This is the 30th Lead Inspector General (Lead IG) report to the United States Congress on Operation Inherent Resolve (OIR), the overseas contingency operation to advise, assist, and enable local partner forces until they can independently defeat ISIS in designated areas of Iraq and Syria, thereby setting conditions for the implementation of long-term security cooperation frameworks.
The report covers the period April 1, 2022 – June 30, 2022. It summarizes the quarter’s key events, and describes completed, ongoing, and planned Lead IG and partner agency oversight work related to OIR.
Through OIR, U.S. and Coalition forces seek the defeat of ISIS in designated areas of Iraq and Syria. While the frequency and lethality of ISIS attacks continued to decline in Iraq and Syria during the quarter, ISIS remained an ongoing threat to U.S. interests in the region. Of particular concern was ongoing
ISIS violence in the al-Hol displaced persons camp in Syria. In June, Coalition forces captured a senior ISIS bomb maker and facilitator, and U.S. forces killed a top ISIS leader in Syria in July, after the end of the quarter. In May, foreign ministers of the Global Coalition to Defeat ISIS said that ISIS Iraq and Syria remained a priority; but they also expressed concern about the evolving ISIS threat in Africa and the “growing threat” of ISIS-Khorasan in Asia.
U.S. military activity related to OIR focuses on advising and enabling of partner forces as they build their capacity to fight ISIS independently. These partner forces made intermittent progress during the quarter. For example, the Iraqi Security Forces (ISF) ground forces directed air-to-ground strikes on ISIS targets using Iraqi aircraft for the first time, but supply chain challenges due to the war in Ukraine and stalled government formation hindered progress in maintenance and sustainment. The Syrian Democratic Forces (SDF) continued to harden detention facilities holding ISIS detainees, but fundamental security vulnerabilities remain, including poor physical conditions, and a guard force with limited capabilities.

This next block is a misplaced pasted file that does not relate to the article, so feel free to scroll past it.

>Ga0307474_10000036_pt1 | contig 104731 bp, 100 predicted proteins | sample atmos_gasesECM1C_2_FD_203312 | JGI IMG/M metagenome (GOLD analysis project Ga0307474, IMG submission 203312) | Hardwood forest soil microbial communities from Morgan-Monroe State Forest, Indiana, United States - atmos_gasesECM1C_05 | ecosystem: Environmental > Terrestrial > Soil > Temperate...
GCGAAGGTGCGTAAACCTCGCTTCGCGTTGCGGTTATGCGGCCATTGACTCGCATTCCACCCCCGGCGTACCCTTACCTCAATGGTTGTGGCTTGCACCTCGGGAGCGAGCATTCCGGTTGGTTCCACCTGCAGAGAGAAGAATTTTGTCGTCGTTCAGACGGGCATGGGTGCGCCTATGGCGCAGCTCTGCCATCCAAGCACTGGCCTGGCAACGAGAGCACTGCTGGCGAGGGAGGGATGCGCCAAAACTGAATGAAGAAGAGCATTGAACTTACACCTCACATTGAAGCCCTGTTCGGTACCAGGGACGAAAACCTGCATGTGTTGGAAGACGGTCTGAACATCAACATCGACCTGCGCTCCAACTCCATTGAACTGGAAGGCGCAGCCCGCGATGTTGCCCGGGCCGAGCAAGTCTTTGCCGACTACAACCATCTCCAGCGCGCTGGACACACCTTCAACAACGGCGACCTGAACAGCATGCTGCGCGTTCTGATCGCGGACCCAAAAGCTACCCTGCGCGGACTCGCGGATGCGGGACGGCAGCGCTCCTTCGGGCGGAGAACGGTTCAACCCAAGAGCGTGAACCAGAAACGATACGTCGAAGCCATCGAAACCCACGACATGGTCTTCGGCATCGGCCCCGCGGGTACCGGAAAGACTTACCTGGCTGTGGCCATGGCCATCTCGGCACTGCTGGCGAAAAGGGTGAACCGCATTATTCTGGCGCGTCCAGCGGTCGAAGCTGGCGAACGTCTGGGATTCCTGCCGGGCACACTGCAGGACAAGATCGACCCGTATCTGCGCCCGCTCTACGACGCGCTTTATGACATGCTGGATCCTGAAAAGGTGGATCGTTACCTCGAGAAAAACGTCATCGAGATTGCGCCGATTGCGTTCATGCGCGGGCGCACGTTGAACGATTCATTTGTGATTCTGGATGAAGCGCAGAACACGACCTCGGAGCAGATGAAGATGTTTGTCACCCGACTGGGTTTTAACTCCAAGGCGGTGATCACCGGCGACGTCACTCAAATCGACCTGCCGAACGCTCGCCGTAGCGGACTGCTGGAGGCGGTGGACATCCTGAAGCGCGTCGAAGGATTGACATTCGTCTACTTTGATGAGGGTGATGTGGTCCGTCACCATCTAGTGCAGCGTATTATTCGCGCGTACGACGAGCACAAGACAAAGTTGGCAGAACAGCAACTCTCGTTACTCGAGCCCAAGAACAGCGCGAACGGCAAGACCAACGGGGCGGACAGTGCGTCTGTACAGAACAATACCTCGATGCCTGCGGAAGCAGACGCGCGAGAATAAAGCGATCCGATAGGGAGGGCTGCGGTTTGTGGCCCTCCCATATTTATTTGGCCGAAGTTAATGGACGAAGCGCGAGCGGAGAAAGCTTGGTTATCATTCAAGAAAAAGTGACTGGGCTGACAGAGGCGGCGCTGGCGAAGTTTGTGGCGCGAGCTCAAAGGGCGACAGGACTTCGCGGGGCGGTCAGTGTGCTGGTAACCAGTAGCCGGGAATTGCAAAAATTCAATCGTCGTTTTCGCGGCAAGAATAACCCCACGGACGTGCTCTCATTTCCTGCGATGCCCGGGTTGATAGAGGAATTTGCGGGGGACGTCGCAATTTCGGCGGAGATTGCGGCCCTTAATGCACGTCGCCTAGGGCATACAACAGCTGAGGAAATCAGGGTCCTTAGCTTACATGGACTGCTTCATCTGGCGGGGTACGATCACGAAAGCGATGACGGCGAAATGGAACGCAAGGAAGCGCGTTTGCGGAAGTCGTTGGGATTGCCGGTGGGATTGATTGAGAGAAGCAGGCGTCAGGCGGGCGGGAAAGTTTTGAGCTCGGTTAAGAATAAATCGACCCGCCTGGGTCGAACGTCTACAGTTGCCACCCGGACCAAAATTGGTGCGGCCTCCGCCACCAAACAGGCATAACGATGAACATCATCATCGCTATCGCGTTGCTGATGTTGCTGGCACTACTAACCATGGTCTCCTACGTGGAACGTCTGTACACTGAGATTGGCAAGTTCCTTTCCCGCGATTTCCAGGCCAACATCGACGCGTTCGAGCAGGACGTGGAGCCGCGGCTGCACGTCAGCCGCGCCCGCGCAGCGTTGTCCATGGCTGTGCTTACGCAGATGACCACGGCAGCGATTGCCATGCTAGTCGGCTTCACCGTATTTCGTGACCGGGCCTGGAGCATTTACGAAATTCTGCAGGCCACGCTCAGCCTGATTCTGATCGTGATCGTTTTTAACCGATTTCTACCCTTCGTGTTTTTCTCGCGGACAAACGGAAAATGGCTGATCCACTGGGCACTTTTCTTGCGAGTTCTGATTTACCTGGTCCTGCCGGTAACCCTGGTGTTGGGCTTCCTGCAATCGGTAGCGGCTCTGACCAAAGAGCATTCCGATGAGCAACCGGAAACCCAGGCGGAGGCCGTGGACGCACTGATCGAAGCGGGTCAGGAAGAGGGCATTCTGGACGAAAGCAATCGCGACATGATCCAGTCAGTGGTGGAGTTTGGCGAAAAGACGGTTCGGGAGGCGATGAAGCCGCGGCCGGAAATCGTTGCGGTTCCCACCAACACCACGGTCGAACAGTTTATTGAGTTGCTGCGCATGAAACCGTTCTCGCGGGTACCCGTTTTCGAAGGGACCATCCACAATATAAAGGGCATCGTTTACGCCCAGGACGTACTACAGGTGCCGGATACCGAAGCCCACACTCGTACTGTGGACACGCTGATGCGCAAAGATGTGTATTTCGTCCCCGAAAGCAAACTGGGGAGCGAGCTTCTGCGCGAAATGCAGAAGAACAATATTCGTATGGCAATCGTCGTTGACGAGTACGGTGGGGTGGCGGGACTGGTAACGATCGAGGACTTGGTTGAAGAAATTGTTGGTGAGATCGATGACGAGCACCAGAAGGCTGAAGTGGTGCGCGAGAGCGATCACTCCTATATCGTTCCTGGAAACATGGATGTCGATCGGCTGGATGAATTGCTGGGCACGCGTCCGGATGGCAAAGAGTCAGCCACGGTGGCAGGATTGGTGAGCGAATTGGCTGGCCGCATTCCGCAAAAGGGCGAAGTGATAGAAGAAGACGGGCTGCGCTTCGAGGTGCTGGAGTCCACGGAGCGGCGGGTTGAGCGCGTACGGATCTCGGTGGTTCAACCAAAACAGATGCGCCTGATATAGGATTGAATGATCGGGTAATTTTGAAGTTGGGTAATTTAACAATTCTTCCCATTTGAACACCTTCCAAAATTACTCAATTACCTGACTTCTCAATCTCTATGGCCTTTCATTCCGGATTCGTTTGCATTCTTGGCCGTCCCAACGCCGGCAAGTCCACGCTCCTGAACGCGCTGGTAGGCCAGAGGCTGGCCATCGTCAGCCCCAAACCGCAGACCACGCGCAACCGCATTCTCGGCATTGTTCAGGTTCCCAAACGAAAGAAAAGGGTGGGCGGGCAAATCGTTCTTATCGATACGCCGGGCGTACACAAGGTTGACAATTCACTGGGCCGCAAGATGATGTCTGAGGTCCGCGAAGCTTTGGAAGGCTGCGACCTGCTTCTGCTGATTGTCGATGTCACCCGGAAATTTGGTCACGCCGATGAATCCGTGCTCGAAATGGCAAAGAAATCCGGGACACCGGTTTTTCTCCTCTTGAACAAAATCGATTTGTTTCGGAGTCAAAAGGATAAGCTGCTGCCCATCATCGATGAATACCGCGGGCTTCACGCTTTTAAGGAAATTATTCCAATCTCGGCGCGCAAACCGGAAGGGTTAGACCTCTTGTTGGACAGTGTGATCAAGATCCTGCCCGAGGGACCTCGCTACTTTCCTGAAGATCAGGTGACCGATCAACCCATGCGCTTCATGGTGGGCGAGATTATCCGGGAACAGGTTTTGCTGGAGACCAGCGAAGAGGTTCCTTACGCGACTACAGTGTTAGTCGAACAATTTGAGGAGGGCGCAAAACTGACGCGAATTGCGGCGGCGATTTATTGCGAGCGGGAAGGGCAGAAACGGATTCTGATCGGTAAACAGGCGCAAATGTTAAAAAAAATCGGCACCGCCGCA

Meanwhile, third party actors continued to undermine the OIR mission. Iran-aligned militias continued sporadic attacks on U.S. and Coalition facilities in Iraq. Turkish forces waged a new military offensive against the Kurdistan Workers Party (PKK) in Iraq, while Turkey announced its intent to launch a new offensive into northern Syria. The SDF warned that a Turkish incursion would shift its focus away from the ISIS fight and jeopardize security at detention facilities and displacement camps housing ISIS family members. The Russian military carried out escalatory activity in Syria, where Russian aircraft struck an outpost near the At Tanf Garrison, which houses U.S. forces.
The defeat ISIS mission depends, in part, on addressing basic needs for food, water, and shelter; repatriating and reintegrating thousands of displaced Iraqis and Syrians; and strengthening economic opportunity and hope across the region. The war in Ukraine exacerbated dire economic and humanitarian conditions in Syria and Iraq by increasing food prices in both countries. The Department of State and USAID continued to support stabilization and humanitarian activities in the two countries.
The Lead IG agencies completed six reports related to OIR during the quarter. These reports examined various activities that support OIR, including whether the Army effectively accounted for Government-furnished property provided to the base operations and security support services contractor in Kuwait at facilities that support OIR; whether the DoD and DoS effectively monitored contractors’ adherence to policies related to preventing trafficking in persons; and whether USAID effectively managed awards and humanitarian assistance programs in Iraq and Syria.
Section 8L of the Inspector General Act of 1978 provides a mandate for the three Lead IG agencies—the DoD OIG, DoS OIG, and USAID OIG—to work together to develop and carry out joint, comprehensive, and strategic oversight. Each IG retains statutory independence, but together they apply their extensive regional experience and in-depth institutional knowledge to conduct whole-of-government oversight of these overseas contingency operations.